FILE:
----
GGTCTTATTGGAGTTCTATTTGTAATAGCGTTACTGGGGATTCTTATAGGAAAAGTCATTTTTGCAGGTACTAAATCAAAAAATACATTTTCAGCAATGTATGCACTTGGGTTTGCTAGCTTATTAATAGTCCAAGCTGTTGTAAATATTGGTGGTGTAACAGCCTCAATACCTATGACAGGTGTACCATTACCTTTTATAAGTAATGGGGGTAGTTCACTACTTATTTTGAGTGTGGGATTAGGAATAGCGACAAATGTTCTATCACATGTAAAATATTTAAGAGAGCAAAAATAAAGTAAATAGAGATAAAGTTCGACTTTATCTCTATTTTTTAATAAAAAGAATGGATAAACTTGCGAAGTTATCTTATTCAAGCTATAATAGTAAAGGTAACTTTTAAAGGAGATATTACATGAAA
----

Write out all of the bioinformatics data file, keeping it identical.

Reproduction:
GGTCTTATTGGAGTTCTATTTGTAATAGCGTTACTGGGGATTCTTATAGGAAAAGTCATTTTTGCAGGTACTAAATCAAAAAATACATTTTCAGCAATGTATGCACTTGGGTTTGCTAGCTTATTAATAGTCCAAGCTGTTGTAAATATTGGTGGTGTAACAGCCTCAATACCTATGACAGGTGTACCATTACCTTTTATAAGTAATGGGGGTAGTTCACTACTTATTTTGAGTGTGGGATTAGGAATAGCGACAAATGTTCTATCACATGTAAAATATTTAAGAGAGCAAAAATAAAGTAAATAGAGATAAAGTTCGACTTTATCTCTATTTTTTAATAAAAAGAATGGATAAACTTGCGAAGTTATCTTATTCAAGCTATAATAGTAAAGGTAACTTTTAAAGGAGATATTACATGAAA